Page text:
• The Kings believed they had hit the jackpot by signing George Hill to a three-year, $57 million deal during the offseason. However it hasn’t panned out as they’d envisioned, but does that really come as a surprise?

    The success that Hill has experienced for much of his career has been absent during his brief stint in Sacramento. He just hasn’t looked like the player he was in recent seasons; an effective scorer and ball handler who’s a great team defender that truly has an impact on the game.

    Hill has been a winner for the majority of his NBA career. He experienced success with the Spurs, he spent time in the playoffs with the Pacers and helped the Jazz return to their winning ways. In Sacramento, the fit is awkward to say the least but the fact that the playing styles of those three teams are so different to that of the Kings is a big reason why Hill has been underwhelming.

    One major difference between Hill’s previous three NBA stops and now? Structure. The Spurs, Pacers and Jazz rely so heavily on structure and it is a big reason why they have had such sustained success.

    Hill is a systematical player who needs to play in a structured system to succeed. The Kings, unfortunately, are still trying to find an identity and that uncertainty just doesn’t float well with a guy like Hill.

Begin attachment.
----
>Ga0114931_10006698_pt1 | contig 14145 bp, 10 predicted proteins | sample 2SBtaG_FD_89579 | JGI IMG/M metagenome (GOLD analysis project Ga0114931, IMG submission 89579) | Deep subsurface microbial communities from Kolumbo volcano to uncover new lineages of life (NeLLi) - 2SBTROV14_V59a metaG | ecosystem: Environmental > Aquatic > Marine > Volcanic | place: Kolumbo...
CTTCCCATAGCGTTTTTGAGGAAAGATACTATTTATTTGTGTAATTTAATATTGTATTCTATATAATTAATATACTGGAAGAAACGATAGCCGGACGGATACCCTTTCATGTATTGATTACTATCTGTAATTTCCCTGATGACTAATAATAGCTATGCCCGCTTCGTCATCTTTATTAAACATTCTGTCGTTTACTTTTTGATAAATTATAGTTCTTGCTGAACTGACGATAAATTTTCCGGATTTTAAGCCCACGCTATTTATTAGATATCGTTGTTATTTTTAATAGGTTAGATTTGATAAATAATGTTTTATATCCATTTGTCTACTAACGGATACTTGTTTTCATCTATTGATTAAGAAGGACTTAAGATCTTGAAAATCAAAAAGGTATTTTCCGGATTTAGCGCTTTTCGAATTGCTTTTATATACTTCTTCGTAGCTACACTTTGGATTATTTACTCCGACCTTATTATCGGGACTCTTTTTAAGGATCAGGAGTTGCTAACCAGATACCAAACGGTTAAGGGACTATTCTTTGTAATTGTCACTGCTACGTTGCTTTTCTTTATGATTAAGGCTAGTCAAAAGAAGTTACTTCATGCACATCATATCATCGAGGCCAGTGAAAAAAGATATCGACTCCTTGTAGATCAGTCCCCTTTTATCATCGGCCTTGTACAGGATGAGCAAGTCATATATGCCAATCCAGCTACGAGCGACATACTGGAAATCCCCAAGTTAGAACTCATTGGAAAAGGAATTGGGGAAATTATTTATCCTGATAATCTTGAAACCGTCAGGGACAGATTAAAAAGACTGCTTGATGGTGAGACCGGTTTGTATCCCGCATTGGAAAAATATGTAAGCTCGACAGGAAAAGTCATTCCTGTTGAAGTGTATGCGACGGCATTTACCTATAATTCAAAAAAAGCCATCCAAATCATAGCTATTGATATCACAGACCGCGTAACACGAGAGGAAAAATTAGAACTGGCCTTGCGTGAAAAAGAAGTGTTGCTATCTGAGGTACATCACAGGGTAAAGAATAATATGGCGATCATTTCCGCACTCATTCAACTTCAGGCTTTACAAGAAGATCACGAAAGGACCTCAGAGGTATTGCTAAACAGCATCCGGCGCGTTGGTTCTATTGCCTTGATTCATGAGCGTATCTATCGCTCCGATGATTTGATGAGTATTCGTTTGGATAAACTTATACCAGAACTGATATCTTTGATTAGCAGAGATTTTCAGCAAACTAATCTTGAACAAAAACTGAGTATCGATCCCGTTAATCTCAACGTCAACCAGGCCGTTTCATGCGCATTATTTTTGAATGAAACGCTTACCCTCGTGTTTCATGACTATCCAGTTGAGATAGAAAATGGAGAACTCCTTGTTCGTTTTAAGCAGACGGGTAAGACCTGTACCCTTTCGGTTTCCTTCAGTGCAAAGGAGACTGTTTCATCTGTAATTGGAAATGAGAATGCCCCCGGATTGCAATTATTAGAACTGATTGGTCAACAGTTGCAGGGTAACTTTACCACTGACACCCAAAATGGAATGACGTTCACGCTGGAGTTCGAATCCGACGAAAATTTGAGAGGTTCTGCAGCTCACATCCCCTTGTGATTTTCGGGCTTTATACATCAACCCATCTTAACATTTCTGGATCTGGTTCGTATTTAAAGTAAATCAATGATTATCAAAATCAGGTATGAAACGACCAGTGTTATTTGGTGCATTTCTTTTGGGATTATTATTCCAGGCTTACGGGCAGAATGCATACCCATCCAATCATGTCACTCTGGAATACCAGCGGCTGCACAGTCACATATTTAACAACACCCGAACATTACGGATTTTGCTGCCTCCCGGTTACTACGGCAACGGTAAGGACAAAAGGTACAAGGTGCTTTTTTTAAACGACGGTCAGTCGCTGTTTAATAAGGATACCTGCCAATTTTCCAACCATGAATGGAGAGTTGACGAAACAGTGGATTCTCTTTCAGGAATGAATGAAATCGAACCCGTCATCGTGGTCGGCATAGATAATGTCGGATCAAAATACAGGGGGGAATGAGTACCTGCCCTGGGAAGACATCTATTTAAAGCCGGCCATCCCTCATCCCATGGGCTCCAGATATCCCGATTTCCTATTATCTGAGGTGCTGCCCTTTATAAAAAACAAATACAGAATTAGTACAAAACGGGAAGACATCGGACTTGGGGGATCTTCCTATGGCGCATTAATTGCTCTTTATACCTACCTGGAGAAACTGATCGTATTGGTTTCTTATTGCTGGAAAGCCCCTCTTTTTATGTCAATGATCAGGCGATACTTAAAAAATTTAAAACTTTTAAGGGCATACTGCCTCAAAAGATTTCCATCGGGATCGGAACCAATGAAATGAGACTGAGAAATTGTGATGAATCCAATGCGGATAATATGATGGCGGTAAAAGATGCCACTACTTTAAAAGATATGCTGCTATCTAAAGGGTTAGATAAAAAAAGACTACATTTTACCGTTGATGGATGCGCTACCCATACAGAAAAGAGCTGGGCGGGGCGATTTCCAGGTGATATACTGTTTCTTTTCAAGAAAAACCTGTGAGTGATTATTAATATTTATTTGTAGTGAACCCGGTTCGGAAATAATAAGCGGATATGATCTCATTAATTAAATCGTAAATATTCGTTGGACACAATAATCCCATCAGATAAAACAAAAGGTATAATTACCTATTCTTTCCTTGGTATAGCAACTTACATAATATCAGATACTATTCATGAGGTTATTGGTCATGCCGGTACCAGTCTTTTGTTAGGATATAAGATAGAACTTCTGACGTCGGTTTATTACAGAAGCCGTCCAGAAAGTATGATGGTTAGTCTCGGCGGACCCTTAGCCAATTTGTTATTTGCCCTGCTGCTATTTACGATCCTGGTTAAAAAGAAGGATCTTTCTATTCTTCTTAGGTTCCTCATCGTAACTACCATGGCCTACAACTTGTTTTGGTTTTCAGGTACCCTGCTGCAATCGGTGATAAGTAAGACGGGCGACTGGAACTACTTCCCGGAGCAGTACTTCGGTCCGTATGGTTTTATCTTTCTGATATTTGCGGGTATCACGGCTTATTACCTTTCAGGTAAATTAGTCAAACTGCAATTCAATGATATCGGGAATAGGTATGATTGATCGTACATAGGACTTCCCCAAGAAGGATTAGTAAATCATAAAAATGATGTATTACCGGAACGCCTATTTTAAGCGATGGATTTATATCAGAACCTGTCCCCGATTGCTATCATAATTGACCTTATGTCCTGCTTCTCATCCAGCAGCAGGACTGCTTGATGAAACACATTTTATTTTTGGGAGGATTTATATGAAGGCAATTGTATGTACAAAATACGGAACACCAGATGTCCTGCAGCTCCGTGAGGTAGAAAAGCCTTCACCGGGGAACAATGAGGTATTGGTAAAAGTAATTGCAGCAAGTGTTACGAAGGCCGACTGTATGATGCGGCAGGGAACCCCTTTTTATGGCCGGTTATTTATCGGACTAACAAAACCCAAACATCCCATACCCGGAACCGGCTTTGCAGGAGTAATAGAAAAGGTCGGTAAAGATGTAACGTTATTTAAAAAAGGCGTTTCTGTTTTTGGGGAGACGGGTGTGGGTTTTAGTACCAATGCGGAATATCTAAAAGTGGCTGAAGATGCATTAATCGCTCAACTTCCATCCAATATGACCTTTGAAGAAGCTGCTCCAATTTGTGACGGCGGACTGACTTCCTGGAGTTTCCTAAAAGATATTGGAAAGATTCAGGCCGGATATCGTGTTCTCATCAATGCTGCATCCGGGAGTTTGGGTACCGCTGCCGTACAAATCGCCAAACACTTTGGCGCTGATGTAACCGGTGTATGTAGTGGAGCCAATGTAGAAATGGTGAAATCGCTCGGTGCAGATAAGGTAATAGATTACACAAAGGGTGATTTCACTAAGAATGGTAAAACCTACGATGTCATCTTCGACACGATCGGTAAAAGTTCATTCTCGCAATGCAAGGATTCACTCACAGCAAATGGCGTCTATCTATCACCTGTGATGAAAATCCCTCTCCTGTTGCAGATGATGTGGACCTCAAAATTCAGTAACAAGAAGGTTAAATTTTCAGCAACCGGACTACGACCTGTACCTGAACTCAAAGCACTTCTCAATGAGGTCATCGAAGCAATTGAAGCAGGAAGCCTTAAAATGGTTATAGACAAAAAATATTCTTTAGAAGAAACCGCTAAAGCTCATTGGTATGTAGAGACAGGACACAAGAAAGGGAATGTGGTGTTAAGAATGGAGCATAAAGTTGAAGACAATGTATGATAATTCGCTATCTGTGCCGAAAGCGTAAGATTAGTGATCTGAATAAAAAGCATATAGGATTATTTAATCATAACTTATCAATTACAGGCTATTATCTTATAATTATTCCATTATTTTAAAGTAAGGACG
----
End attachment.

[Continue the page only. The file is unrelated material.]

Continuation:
Hill is posting the worst offensive (100.4) and defensive ratings (112.7) of his career for a net rating of -12.3; the next lowest mark being 2.2 in his rookie season with the Spurs. Now those numbers aren’t the end all be all, and it doesn’t help that he’s playing on a team ranked dead last in both categories, but Hill’s impact on the team has been minimal and you would at least expect some sort of success to carry over.

    Hill’s only been on a losing team once in his career (2014-15 Pacers) prior to his time with the Kings so he’s not accustomed to an environment like this. Even during that lone losing season, Hill still posted some great numbers with an offensive rating of 107.0 and a defensive rating of 99.8, resulting in a net rating of 7.1 which is the fourth best mark of his career.

    He just isn’t making a difference on this team and that’s visible on the court as well as through stats.

    Could pace be another factor? Another noticeable trend with the Spurs, Pacers and Jazz is that as well as placing emphasis on structure, they also play at a slower pace than most teams. Hill’s posting the second highest pace percentage of his career at 95.38 which isn’t incredibly high at all. The Kings as a team are 26th in pace (95.0) on the season which is slower than usual for the team, however, that’s still higher than what Hill has experienced in the past.